Branch Library Expanding Literacy Programs
The dawn of the New Year means a new and larger role for one of Leon County's branch libraries. The Family Literacy program at the Southside's B.L. Perry Library is growing.
Alden Fields is the library's coordinator for the Family Literacy Program.
"This is our classroom space at the Dr. B.L. Perry, Jr. Branch Library and that's where our family literacy program is headquartered and we've always called it the 'Family Learning Center',” Fields explained. “But I guess we're trying to get the word out about that location there and what we can offer folks."
Fields said among those offerings is an effort to help kids keep up with their class work.
"One of the more popular aspects of our Family Literacy programming has been what we call our Homework Helpers Program, which is K-12 after school tutoring. We work with volunteers just like we do with our adult programs. A lot of those volunteers come from the universities in town."
Those volunteers include people like Hannah Williams, a student at Florida A&M University.
"As a member of the National Council of Negro Women, I'm over the community service that we do in our section,” Williams said. “And we have a lot of focuses as we try to reach out to the campus and the Tallahassee area, but one of those is education, so we're happy to help the kids."
Williams also sits on the board of the Literacy Volunteers of Leon County. That group's Executive Director Rhonda Cooper, said the program's expansion means more help is needed.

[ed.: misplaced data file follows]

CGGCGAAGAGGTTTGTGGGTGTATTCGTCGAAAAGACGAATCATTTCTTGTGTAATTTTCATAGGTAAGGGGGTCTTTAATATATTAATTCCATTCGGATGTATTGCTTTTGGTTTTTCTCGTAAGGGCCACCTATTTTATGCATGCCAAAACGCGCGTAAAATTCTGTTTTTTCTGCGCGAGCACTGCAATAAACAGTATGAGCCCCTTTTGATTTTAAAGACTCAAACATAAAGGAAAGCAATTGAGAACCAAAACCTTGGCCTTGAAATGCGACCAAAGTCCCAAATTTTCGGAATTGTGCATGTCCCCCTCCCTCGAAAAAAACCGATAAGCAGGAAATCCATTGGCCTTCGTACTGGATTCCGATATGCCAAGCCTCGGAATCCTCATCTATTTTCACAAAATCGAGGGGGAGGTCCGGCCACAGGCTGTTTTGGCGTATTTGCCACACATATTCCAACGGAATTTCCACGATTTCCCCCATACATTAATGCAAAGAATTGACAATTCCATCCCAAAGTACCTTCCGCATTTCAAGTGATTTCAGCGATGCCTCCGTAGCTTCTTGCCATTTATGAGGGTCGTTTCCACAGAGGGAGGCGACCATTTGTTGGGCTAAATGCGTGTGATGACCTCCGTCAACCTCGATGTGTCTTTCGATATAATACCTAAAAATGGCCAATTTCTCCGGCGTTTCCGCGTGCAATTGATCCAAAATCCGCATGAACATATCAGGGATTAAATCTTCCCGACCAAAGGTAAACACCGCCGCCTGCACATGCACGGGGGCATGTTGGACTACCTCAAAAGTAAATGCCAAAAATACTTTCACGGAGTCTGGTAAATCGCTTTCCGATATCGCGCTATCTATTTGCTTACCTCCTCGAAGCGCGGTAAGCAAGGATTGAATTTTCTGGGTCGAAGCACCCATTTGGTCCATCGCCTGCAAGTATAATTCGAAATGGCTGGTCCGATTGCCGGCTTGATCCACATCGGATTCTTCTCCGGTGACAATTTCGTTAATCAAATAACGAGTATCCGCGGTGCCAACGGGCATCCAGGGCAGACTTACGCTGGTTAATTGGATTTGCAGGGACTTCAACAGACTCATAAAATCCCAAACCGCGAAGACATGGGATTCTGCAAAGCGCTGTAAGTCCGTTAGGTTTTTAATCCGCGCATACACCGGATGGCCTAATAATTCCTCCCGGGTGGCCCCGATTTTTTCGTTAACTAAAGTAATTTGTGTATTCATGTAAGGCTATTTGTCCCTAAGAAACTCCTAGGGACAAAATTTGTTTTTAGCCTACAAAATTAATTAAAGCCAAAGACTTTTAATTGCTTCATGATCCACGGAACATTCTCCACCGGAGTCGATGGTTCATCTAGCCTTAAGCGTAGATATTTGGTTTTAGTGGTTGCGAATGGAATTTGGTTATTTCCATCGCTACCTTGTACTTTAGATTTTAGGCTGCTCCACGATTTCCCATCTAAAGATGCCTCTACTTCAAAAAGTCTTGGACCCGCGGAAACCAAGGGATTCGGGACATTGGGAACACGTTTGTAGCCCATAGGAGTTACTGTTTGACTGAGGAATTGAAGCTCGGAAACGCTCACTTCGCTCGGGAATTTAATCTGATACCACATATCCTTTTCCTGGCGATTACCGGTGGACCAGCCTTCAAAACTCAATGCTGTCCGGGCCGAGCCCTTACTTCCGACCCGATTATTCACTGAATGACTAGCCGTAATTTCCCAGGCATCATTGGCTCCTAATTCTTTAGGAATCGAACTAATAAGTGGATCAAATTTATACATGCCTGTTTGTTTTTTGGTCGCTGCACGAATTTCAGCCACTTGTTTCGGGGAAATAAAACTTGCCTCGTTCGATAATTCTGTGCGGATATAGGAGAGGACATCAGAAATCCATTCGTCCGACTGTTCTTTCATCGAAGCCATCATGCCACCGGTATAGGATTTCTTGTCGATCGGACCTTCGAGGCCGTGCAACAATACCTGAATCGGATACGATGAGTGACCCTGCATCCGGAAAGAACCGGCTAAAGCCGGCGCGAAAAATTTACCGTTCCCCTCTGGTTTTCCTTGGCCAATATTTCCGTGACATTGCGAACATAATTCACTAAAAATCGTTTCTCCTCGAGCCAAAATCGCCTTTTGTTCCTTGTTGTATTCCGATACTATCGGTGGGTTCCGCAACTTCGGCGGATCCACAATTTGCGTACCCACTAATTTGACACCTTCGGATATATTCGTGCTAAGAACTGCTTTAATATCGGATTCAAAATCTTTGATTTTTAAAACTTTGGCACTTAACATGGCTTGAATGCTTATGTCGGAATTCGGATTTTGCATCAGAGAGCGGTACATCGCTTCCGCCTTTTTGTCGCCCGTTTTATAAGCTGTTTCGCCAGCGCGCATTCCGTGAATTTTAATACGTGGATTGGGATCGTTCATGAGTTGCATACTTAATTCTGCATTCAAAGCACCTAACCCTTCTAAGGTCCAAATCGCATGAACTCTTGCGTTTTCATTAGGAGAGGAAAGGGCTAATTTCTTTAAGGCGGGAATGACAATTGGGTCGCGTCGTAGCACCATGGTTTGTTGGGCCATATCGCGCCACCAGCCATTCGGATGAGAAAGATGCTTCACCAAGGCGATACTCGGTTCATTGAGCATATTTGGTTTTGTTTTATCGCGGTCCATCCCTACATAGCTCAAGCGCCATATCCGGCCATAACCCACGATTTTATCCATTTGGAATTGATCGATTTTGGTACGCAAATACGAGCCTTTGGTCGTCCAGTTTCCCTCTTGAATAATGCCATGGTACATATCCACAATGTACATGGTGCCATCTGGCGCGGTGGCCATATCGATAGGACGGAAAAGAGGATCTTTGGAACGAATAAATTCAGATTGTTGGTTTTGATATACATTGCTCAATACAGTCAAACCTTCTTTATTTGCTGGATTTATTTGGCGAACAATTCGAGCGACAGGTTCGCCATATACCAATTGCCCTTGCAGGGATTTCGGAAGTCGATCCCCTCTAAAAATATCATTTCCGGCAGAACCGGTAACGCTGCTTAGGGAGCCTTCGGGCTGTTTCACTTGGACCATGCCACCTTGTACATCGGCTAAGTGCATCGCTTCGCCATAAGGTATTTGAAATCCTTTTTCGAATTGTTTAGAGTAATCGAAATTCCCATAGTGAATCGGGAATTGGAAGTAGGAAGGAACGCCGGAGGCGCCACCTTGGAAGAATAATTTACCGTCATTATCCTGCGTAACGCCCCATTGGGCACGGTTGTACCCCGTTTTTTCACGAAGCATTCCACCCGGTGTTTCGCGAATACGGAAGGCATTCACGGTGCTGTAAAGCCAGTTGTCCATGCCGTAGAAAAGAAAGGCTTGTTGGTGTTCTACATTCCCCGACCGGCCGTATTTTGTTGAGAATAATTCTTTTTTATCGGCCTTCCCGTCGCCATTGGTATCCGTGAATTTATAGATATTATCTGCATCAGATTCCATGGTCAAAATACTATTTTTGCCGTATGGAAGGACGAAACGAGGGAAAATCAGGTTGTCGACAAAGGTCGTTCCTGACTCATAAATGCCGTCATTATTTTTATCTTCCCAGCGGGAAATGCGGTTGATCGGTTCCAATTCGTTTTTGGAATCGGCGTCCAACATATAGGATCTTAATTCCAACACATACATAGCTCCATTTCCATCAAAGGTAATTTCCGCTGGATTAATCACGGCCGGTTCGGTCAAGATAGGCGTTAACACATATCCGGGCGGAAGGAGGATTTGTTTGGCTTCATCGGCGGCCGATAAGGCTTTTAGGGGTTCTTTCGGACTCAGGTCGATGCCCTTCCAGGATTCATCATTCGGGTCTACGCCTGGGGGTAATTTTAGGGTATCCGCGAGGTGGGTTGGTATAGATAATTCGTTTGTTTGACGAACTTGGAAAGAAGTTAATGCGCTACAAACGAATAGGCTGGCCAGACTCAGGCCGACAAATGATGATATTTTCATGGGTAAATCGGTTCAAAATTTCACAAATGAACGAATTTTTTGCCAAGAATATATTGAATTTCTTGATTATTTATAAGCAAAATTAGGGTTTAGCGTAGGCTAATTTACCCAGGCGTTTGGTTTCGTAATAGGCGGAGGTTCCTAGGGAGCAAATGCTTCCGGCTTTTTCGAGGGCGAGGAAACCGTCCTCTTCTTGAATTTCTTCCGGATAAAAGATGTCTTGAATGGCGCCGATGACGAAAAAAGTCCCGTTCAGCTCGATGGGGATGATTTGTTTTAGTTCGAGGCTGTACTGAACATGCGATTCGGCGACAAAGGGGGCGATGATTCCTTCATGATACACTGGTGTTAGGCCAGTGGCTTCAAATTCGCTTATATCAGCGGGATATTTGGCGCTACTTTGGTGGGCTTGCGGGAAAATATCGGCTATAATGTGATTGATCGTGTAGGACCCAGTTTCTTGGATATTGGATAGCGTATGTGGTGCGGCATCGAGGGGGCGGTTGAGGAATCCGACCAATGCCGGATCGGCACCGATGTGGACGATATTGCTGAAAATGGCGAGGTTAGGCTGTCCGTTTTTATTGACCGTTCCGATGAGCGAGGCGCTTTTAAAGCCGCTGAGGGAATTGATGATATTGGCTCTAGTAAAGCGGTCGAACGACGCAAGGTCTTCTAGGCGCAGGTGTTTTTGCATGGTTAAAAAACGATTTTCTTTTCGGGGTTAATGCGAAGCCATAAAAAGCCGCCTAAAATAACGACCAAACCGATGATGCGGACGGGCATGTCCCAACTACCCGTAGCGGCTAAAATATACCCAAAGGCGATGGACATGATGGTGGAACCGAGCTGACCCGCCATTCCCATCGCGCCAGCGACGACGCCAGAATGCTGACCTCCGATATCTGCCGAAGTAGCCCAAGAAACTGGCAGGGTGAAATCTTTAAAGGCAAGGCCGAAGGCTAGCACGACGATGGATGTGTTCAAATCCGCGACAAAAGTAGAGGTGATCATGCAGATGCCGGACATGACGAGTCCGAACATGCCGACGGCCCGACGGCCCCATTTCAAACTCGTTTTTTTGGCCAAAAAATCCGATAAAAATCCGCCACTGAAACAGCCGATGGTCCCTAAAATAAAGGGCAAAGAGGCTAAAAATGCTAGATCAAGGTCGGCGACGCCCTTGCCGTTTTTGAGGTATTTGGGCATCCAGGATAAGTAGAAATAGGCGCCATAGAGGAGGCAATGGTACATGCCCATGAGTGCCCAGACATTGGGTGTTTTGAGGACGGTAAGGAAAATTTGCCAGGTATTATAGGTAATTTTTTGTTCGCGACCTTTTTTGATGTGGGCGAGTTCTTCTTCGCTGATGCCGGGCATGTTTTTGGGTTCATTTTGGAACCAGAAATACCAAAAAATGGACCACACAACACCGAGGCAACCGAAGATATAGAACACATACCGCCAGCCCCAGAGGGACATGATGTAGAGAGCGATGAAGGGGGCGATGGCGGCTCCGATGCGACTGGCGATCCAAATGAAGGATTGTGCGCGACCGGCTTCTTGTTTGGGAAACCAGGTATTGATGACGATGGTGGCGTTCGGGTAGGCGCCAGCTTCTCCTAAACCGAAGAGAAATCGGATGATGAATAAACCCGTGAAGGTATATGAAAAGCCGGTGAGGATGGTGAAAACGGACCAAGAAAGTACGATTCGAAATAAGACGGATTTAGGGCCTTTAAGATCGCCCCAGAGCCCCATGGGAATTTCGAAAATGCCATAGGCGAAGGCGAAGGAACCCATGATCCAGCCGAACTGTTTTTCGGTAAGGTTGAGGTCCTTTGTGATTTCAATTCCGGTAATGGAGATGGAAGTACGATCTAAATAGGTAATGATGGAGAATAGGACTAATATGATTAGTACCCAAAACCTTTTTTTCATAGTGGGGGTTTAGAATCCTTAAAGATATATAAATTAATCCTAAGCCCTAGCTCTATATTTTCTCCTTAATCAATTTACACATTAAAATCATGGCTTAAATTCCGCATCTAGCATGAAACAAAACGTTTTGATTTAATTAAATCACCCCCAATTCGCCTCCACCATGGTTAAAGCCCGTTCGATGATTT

"We've clearly established that there's a need for the Homework Helper program, so we're very excited that we're going to be able to address that demand for tutors and we're hopeful that other agencies, organizations, sororities and fraternities possibly; groups in some of the high schools might be interested in committing to a month when they'll come in as a group on those Tuesdays and Thursdays and work in that group setting, which means those students aren't necessarily getting a one-on-one tutor, but at least there's someone there who can give them a little help.”
But for some kids, Cooper said more intensive help is needed and that's why the overall program is being expanded to accommodate that on a much larger scale.
"For a lot of our clients, a group situation is just moving too quickly. (They) can't keep up, or they just don't have the reading skills or the familiarity with the kind of equipment they're using. So Alden's program is able to provide that one-to-one, very client-centered, individualized focus on what does that client need and what can we provide for them, so we're very excited about that."
Volunteers like Hannah Williams are already out beating the bushes for more tutors.
"Earlier this semester we got a chance to have an event with the FSU section of NCNW so hopefully they'll be interested in it as well," she said.
Program Coordinator Alden Fields sees that volunteer recruitment extending well beyond the local academic community as the Literacy Center becomes even more of a one-stop shop.
"We're trying to become more of a catch-all to get the entire family - the individual adult and individual child - covered as far as their academic support and professional support goes, just to put out there that we are trying to fill these little vacuums that we see and when we have volunteers who can come to us and say, 'I have this skill; do you think you could find a way to use it and help people?'"
Later this month, Literacy Volunteers of Leon County will reach out even further with a performance of the "Readers Theatre", with some local elected officials as cast members.